Does a home inspector check an emergency generator?

Wednesday, April 29, 2020

Emergency power generator systems are not a required part of a home inspection according to the Standards of Practice of both national home inspector associations, the International Association of Certified Home Inspectors (InterNACHI) and American Society of Home Inspectors (ASHI), and also the State of Florida. The InterNACHI standards state that the home inspector is not required to inspect “private or emergency electrical supply sources, including, but not limited to: generators, windmills, photovoltaic solar collectors, or battery or electrical storage facility.” Florida has a similar exemption, and ASHI excludes “ancillary wiring systems and components not part of the primary electrical power distribution system.

    Even if the exlusion of emergency generators is not stated directly in the home inspector’s contract agreement, one of the Standards of Practice mentioned above will referenced as part of the contract agreement.

    Although excluded from the list of house components inspected, some inspectors will test a standby generator with an automatic switching system by simply shutting off the main breaker and seeing if the generator kicks on. A common problem we find is that the circuit used to plug-in (backfeed) a portable generator to the house electrical system—which is inspected—does not have a foolproof switching mechanism that does not allow the service from the local electrical utility and the generator to be connected at the same time. To read more about this problem, see our blog post Why did my generator hookup get tagged as defective by the home inspector?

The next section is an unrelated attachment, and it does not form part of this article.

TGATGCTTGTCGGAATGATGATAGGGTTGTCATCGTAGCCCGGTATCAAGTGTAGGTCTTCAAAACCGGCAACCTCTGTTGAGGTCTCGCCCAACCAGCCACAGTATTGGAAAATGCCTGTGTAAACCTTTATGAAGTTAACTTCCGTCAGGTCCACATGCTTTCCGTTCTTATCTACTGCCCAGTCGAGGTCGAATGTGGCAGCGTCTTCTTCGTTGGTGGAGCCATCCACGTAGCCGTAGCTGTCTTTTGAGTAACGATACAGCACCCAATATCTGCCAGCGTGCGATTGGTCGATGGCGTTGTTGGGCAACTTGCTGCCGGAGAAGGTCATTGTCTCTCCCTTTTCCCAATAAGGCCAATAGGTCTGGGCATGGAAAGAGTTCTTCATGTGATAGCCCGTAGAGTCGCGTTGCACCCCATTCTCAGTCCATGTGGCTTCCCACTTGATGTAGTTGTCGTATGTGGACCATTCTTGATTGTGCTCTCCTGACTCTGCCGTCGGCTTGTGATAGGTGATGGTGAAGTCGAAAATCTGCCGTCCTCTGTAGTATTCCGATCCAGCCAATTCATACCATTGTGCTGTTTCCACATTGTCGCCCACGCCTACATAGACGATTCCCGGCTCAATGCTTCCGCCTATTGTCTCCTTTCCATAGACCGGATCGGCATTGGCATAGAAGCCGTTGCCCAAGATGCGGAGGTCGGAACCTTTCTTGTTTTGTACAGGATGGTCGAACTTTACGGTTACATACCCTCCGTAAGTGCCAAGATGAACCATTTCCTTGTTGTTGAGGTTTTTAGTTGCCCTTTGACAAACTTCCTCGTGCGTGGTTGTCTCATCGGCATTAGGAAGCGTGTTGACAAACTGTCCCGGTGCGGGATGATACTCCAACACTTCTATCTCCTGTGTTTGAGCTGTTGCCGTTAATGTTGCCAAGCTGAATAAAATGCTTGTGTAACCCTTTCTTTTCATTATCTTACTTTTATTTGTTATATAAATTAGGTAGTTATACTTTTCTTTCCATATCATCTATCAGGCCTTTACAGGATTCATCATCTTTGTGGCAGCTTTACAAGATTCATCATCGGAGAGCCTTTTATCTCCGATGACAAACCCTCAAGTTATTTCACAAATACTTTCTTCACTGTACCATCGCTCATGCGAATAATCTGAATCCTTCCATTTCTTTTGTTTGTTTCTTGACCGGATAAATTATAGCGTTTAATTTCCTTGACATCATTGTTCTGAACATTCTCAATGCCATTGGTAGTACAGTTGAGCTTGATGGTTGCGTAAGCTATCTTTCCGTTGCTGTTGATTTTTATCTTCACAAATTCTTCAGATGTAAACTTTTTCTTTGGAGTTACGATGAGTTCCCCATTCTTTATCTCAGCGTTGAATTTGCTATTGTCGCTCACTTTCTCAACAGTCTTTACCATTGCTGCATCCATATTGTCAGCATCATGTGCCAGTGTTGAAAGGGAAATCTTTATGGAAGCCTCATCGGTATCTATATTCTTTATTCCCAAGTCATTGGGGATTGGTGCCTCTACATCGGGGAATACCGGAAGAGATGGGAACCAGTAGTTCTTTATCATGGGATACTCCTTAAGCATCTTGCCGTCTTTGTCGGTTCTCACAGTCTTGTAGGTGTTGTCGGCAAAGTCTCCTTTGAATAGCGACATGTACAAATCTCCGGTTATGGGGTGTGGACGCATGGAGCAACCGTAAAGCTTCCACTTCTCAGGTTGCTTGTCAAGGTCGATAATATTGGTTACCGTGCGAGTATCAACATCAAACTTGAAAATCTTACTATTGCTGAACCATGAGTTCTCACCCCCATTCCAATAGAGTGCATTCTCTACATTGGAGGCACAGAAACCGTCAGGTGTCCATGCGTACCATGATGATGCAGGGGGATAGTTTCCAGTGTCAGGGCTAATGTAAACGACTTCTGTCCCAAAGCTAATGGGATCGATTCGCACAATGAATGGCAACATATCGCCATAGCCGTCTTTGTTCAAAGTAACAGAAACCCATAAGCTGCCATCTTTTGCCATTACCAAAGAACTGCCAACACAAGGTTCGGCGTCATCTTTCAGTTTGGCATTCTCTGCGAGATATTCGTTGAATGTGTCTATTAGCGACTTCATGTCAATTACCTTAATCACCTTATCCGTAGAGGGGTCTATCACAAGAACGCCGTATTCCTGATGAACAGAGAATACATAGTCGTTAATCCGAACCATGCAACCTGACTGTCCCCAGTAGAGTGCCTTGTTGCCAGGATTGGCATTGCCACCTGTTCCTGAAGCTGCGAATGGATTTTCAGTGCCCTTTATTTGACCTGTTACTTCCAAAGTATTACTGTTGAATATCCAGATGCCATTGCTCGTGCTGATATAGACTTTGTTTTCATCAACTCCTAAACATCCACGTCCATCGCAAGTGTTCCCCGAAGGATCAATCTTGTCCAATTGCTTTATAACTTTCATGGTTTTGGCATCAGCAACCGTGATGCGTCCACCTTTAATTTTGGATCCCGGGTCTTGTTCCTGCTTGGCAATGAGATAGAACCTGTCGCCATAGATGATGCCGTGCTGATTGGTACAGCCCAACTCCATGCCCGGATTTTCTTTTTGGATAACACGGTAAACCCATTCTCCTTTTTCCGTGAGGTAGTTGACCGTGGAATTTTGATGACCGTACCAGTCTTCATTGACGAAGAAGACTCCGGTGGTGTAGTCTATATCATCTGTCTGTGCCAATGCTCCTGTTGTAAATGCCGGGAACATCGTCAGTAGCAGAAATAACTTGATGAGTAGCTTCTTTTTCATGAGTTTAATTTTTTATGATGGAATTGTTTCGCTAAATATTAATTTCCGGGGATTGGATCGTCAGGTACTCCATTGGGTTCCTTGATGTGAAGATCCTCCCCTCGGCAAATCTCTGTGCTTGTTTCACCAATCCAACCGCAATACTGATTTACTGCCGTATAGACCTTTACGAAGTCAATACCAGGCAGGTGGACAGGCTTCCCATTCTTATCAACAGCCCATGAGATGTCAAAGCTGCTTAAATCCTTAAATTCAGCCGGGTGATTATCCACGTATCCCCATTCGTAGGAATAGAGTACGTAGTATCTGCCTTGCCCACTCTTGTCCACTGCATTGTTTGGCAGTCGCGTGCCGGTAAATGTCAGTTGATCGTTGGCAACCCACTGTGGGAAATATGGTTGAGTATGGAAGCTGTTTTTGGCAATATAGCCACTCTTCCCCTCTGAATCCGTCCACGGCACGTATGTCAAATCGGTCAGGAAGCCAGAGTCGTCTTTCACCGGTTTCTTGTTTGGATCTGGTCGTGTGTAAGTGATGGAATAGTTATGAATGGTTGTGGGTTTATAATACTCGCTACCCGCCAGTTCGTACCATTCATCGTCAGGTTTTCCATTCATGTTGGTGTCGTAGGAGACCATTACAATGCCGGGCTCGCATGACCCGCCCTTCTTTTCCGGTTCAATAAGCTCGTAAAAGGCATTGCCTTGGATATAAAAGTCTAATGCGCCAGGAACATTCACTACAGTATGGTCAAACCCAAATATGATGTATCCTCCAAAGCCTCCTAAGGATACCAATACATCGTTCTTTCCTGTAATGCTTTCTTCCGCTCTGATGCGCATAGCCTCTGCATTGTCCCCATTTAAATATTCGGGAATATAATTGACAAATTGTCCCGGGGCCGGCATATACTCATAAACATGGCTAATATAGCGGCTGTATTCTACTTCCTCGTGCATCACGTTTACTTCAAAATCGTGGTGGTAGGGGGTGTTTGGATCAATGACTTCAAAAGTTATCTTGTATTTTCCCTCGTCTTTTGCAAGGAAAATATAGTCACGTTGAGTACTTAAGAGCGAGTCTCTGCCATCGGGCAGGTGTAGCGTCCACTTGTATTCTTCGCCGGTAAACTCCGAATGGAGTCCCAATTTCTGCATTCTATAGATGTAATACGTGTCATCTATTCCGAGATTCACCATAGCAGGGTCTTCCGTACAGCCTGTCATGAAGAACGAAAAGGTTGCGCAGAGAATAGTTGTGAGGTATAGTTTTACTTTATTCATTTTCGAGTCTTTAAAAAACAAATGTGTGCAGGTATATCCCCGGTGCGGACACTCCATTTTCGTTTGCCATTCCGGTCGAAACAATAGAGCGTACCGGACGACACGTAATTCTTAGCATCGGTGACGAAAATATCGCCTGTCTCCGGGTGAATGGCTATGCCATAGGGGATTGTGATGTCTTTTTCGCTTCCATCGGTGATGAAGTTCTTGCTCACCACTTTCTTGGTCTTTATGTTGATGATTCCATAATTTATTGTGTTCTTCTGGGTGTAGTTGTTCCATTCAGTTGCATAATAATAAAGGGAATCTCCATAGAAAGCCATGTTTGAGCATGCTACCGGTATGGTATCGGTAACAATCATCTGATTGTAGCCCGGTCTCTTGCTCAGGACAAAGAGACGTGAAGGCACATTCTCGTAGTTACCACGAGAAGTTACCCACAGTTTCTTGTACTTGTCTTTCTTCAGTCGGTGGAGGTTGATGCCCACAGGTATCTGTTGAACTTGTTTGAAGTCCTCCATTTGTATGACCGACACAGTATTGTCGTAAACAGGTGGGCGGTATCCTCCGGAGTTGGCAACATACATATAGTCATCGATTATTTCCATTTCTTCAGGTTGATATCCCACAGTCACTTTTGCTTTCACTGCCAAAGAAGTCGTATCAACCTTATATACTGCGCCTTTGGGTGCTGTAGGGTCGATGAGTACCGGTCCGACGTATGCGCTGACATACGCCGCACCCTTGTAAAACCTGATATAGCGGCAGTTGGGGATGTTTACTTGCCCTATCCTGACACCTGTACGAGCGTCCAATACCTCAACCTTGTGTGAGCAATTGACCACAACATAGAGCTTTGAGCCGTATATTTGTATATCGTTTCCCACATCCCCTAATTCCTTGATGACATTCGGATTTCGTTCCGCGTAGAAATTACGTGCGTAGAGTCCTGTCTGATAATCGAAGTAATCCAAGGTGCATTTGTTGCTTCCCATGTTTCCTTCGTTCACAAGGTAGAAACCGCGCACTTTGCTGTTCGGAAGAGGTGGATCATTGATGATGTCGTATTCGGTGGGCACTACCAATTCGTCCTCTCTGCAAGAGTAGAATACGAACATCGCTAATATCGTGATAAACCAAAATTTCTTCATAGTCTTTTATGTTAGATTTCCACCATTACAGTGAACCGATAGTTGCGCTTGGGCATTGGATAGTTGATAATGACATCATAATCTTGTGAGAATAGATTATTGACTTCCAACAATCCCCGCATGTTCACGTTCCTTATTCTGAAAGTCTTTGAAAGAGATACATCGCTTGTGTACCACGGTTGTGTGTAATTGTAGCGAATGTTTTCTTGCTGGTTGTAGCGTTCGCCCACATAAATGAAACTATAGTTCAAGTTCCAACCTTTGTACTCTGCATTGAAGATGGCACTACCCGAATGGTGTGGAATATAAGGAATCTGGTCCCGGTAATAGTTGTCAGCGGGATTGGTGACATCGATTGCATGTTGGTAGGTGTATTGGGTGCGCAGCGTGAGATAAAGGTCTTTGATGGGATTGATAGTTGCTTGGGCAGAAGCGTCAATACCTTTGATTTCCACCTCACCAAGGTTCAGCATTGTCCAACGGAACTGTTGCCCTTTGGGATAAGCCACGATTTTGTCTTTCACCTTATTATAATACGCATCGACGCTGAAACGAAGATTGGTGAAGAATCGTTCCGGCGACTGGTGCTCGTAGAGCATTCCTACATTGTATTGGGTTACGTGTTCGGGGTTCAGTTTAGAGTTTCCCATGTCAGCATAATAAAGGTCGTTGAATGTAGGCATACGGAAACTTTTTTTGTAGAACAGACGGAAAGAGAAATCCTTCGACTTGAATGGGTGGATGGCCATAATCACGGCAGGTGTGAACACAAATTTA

Here’s links to a few of our other blog posts about “GENERATORS":

What is the average life expectancy of a whole-house standby emergency generator?

 What is the best emergency back-up generator for the power outage after a storm? 

 Can I run a window air conditioner on a portable generator? 

 What size generator do I need to run my submersible well pump?

 • Can you wire a electrical cord with a male attachment plug at both ends, and plug into a receptacle and a generator, for electricity in the house during a hurricane power outage?

    Click on any of the links below to read other articles about what is required to be included, or not, in a home inspection: